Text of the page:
Speak with one voice or all bets are off for influencing decisions in Ottawa warns city Councillor Mathieu Fleury.
Well right now there seems to be one voice and it is that of performer Paul Perreault, who has challenged the bylaw by using voice amplification in his acrobatics show in over 20 performances in recent weeks after he lost his voice last year. To him the whole concept of buskers being one thing with one point of view is incorrect when really there are three types of buskers. Ask him on his Facebook page what the three types are.
The main bone of contention for Councillor Mathieu Fleury, Paul Perreault merchants, buskers and property owners is the prime real estate in the ByWard Market section of Ottawa. The issues are space, fees and noise. Paul Perreault has a problem with the limited space of only 12 spots allowed in the bylaws for ByWard Market. He has a point. If you zoom into the 360 degree camera view on the ByWard Market link, and move about the area it is evident that possibly more than 12 areas suitable for performance in the streets around the market easily exist.
Another ByWard Market bylaw provision has to do with the fees and amplification requirements there. Paul Perreault may be able to pay the fee but he needs amplification to perform. When you look at the ByWard Market camera views and move around you will see that room is tight and limited amplification would probably suit this area well. I noticed however a few spots that looked great for amplification. York and Byward was one intersection where it would work.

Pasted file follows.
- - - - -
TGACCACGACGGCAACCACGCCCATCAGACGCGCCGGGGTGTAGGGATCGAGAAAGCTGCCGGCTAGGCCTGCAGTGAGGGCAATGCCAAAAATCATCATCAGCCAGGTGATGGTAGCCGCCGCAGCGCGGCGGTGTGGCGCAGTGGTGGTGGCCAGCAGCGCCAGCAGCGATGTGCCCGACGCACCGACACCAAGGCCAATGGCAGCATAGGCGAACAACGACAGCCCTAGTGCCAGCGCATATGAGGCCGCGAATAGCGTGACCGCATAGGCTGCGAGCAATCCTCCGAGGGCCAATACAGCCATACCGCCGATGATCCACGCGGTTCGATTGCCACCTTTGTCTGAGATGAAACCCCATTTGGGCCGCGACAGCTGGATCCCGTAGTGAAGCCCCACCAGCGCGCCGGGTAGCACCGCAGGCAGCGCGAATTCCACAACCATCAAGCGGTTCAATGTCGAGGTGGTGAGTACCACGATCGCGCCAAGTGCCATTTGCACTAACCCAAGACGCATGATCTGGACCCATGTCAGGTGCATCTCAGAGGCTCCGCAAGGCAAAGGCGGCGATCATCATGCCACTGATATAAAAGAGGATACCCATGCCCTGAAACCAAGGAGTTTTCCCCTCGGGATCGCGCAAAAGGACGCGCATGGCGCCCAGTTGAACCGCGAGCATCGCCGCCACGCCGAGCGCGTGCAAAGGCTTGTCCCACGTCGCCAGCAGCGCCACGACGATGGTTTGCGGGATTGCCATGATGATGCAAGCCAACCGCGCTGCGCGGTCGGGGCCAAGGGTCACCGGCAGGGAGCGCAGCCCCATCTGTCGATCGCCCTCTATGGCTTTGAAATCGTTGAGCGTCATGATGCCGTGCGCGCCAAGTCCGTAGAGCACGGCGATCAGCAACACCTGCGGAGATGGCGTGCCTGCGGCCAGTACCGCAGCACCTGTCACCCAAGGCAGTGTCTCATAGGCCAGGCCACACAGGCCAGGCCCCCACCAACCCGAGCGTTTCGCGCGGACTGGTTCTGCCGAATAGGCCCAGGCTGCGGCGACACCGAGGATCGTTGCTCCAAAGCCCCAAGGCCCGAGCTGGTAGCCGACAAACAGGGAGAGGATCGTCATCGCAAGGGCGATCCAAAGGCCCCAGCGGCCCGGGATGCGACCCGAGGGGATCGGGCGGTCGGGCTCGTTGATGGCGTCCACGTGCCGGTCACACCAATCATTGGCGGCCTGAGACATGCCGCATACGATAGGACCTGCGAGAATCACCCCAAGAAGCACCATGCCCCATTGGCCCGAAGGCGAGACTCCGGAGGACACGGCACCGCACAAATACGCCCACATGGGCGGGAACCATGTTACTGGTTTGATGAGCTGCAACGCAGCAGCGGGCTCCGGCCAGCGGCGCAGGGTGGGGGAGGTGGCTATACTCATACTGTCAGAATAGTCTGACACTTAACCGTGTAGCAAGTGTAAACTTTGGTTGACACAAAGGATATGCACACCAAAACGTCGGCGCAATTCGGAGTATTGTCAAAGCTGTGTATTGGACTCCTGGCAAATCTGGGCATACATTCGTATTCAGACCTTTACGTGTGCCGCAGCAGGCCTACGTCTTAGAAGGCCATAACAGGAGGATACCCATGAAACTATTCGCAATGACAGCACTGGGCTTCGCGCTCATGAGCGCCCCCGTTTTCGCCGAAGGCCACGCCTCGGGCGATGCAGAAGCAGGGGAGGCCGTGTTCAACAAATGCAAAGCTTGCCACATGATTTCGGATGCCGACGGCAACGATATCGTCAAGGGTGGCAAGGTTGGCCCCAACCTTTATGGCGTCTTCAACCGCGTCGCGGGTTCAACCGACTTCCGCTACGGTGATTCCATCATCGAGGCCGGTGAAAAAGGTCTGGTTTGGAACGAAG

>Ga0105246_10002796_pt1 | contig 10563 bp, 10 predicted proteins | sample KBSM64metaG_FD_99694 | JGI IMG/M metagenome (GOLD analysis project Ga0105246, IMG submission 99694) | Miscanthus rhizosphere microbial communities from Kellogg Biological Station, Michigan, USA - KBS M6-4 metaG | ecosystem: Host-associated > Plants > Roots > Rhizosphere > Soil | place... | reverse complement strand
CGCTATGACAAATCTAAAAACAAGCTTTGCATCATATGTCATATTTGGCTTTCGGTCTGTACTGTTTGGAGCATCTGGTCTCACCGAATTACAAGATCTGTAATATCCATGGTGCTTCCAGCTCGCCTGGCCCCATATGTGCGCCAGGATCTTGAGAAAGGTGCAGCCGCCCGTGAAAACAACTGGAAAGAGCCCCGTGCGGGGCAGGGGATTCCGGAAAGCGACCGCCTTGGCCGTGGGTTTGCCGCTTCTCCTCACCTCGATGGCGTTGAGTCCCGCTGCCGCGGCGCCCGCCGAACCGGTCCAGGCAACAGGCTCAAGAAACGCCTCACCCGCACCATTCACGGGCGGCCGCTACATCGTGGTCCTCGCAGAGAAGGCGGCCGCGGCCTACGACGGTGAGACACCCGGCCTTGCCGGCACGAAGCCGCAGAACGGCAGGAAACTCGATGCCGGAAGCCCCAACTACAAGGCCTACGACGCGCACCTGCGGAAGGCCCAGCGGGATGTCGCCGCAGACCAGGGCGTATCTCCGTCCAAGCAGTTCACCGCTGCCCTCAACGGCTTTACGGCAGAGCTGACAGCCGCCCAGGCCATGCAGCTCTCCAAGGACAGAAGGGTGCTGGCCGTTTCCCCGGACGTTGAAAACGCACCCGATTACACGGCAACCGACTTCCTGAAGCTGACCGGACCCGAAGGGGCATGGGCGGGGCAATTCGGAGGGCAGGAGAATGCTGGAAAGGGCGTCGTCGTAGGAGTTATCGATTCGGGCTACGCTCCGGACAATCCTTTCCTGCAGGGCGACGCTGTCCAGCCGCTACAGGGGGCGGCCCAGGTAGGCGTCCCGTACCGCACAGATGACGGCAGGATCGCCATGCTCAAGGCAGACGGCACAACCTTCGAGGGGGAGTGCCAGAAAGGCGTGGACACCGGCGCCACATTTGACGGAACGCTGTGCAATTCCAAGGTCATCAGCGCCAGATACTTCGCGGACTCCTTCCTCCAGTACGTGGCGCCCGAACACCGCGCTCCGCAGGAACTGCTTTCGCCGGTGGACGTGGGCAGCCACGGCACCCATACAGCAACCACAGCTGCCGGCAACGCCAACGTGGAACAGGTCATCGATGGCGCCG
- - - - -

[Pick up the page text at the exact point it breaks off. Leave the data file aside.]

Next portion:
They want a lot of money for a performer to busk everyday. $10.45-$200 per day plus the general $45 per year licence.The reason seems to be to create a financial threshold through which you must busk, in order to perform there. This means from the merchant point of view that you will get performers that are appreciated enough by shoppers to go there and spend some money. The high fees also allow the city to bring in more money to spend on what they want. City governments usually like that option.
If the Street performers are expected to speak with one voice in addressing space, noise and fees it should be expected that the City Government should be required to justify its position with one voice. The current bylaws raise serious questions for the use of funds by generated by fees on buskers by Councillor Mathieu Fleury and the City.
What are the fees actually designed to accomplish? Do they help the neighborhood in any way? Do the merchants, business owners and performers have a voice in where the money goes? Does the fee structure allow developing talent a space to grow in a more mainstream environment? Could the fees be used to create a plan for performance space based on pedestrian safety, noise rules based on actual noise level optimization using db measuring instruments? Can fees be based on aiding excellence without limiting free speech and originality? Should there be free spaces in Ottawa to allow new buskers a place to earn enough to by a licence?
The bylaw will be up for debate in June.